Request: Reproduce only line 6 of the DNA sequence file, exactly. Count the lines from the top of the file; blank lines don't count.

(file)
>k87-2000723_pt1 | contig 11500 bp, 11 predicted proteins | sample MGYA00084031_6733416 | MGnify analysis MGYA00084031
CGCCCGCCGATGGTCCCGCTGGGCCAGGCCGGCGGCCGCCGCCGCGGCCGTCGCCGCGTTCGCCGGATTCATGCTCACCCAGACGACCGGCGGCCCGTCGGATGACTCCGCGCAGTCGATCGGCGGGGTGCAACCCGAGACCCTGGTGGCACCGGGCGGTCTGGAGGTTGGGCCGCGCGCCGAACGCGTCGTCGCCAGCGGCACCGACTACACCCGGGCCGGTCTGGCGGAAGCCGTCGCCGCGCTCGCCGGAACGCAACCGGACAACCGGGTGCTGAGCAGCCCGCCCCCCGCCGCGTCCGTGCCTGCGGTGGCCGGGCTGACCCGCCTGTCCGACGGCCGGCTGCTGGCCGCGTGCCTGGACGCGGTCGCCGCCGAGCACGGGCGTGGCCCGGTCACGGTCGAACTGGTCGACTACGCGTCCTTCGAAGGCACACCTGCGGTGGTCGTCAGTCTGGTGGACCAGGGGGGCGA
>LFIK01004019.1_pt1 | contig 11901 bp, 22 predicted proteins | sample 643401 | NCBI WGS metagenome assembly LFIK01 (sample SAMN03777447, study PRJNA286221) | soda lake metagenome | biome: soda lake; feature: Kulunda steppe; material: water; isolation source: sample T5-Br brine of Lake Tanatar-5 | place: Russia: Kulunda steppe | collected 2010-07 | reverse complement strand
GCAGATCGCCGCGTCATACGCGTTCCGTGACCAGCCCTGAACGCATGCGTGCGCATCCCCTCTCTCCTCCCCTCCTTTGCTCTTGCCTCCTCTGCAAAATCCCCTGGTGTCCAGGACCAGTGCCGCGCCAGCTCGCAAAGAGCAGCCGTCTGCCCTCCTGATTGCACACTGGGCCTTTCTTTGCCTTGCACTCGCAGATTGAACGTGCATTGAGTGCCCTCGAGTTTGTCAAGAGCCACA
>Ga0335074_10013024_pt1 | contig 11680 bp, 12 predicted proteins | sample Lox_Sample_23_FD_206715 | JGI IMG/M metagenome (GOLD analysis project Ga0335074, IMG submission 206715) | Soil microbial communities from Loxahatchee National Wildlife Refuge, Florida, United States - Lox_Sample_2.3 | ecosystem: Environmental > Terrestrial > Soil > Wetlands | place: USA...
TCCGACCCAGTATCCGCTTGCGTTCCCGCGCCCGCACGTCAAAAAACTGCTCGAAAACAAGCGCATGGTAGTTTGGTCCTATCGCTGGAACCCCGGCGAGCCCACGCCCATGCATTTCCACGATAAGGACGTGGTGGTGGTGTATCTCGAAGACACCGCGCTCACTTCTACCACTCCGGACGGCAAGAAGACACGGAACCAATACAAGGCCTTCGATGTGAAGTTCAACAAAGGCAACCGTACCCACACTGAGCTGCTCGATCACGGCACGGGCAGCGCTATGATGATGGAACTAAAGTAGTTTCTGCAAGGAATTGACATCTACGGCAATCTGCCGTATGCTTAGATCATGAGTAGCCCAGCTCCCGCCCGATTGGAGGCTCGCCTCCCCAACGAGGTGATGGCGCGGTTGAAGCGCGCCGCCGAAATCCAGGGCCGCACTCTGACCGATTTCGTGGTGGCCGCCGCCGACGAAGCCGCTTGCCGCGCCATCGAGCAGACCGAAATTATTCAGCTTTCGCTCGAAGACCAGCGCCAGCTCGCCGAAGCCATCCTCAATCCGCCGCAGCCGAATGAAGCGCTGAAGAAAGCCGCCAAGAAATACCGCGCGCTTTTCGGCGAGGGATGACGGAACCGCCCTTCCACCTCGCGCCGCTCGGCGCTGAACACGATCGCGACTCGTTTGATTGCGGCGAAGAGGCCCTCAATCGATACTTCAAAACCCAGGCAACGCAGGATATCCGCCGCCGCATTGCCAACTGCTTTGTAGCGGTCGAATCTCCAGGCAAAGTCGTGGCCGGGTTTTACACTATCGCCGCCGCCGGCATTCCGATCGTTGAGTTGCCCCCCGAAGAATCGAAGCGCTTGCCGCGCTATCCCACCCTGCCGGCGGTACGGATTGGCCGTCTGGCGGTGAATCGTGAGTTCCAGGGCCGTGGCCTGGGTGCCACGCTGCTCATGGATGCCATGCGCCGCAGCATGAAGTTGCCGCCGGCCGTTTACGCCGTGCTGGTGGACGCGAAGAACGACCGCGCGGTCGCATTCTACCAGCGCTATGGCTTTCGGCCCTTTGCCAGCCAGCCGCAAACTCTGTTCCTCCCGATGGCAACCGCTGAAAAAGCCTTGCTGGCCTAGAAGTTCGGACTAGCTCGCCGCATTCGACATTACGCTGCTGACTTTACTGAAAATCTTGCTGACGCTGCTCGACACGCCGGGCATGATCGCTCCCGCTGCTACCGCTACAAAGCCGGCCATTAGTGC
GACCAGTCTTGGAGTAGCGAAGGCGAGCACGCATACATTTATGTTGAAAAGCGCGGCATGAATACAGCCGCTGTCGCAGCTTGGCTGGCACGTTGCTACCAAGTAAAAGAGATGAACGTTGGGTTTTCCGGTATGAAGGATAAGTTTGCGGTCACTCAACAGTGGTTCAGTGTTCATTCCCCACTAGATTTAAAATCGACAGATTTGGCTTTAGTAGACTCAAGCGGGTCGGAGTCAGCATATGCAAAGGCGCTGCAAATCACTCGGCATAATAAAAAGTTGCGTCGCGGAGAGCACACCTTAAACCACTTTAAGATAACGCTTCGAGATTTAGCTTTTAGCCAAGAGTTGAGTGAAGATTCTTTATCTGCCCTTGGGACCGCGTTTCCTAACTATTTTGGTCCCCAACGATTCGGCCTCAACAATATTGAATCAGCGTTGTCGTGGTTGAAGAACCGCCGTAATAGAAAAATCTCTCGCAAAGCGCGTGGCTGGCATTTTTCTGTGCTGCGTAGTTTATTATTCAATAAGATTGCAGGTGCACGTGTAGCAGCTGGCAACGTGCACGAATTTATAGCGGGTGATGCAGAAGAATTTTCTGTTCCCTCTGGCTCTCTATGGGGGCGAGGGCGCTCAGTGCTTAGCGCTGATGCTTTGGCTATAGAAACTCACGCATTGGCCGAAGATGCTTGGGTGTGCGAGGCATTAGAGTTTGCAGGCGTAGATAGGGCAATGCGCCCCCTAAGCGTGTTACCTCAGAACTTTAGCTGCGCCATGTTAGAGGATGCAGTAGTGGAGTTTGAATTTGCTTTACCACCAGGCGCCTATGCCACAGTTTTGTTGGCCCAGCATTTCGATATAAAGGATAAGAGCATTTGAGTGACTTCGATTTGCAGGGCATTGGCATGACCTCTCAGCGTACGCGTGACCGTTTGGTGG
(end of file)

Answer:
TCCGACCCAGTATCCGCTTGCGTTCCCGCGCCCGCACGTCAAAAAACTGCTCGAAAACAAGCGCATGGTAGTTTGGTCCTATCGCTGGAACCCCGGCGAGCCCACGCCCATGCATTTCCACGATAAGGACGTGGTGGTGGTGTATCTCGAAGACACCGCGCTCACTTCTACCACTCCGGACGGCAAGAAGACACGGAACCAATACAAGGCCTTCGATGTGAAGTTCAACAAAGGCAACCGTACCCACACTGAGCTGCTCGATCACGGCACGGGCAGCGCTATGATGATGGAACTAAAGTAGTTTCTGCAAGGAATTGACATCTACGGCAATCTGCCGTATGCTTAGATCATGAGTAGCCCAGCTCCCGCCCGATTGGAGGCTCGCCTCCCCAACGAGGTGATGGCGCGGTTGAAGCGCGCCGCCGAAATCCAGGGCCGCACTCTGACCGATTTCGTGGTGGCCGCCGCCGACGAAGCCGCTTGCCGCGCCATCGAGCAGACCGAAATTATTCAGCTTTCGCTCGAAGACCAGCGCCAGCTCGCCGAAGCCATCCTCAATCCGCCGCAGCCGAATGAAGCGCTGAAGAAAGCCGCCAAGAAATACCGCGCGCTTTTCGGCGAGGGATGACGGAACCGCCCTTCCACCTCGCGCCGCTCGGCGCTGAACACGATCGCGACTCGTTTGATTGCGGCGAAGAGGCCCTCAATCGATACTTCAAAACCCAGGCAACGCAGGATATCCGCCGCCGCATTGCCAACTGCTTTGTAGCGGTCGAATCTCCAGGCAAAGTCGTGGCCGGGTTTTACACTATCGCCGCCGCCGGCATTCCGATCGTTGAGTTGCCCCCCGAAGAATCGAAGCGCTTGCCGCGCTATCCCACCCTGCCGGCGGTACGGATTGGCCGTCTGGCGGTGAATCGTGAGTTCCAGGGCCGTGGCCTGGGTGCCACGCTGCTCATGGATGCCATGCGCCGCAGCATGAAGTTGCCGCCGGCCGTTTACGCCGTGCTGGTGGACGCGAAGAACGACCGCGCGGTCGCATTCTACCAGCGCTATGGCTTTCGGCCCTTTGCCAGCCAGCCGCAAACTCTGTTCCTCCCGATGGCAACCGCTGAAAAAGCCTTGCTGGCCTAGAAGTTCGGACTAGCTCGCCGCATTCGACATTACGCTGCTGACTTTACTGAAAATCTTGCTGACGCTGCTCGACACGCCGGGCATGATCGCTCCCGCTGCTACCGCTACAAAGCCGGCCATTAGTGC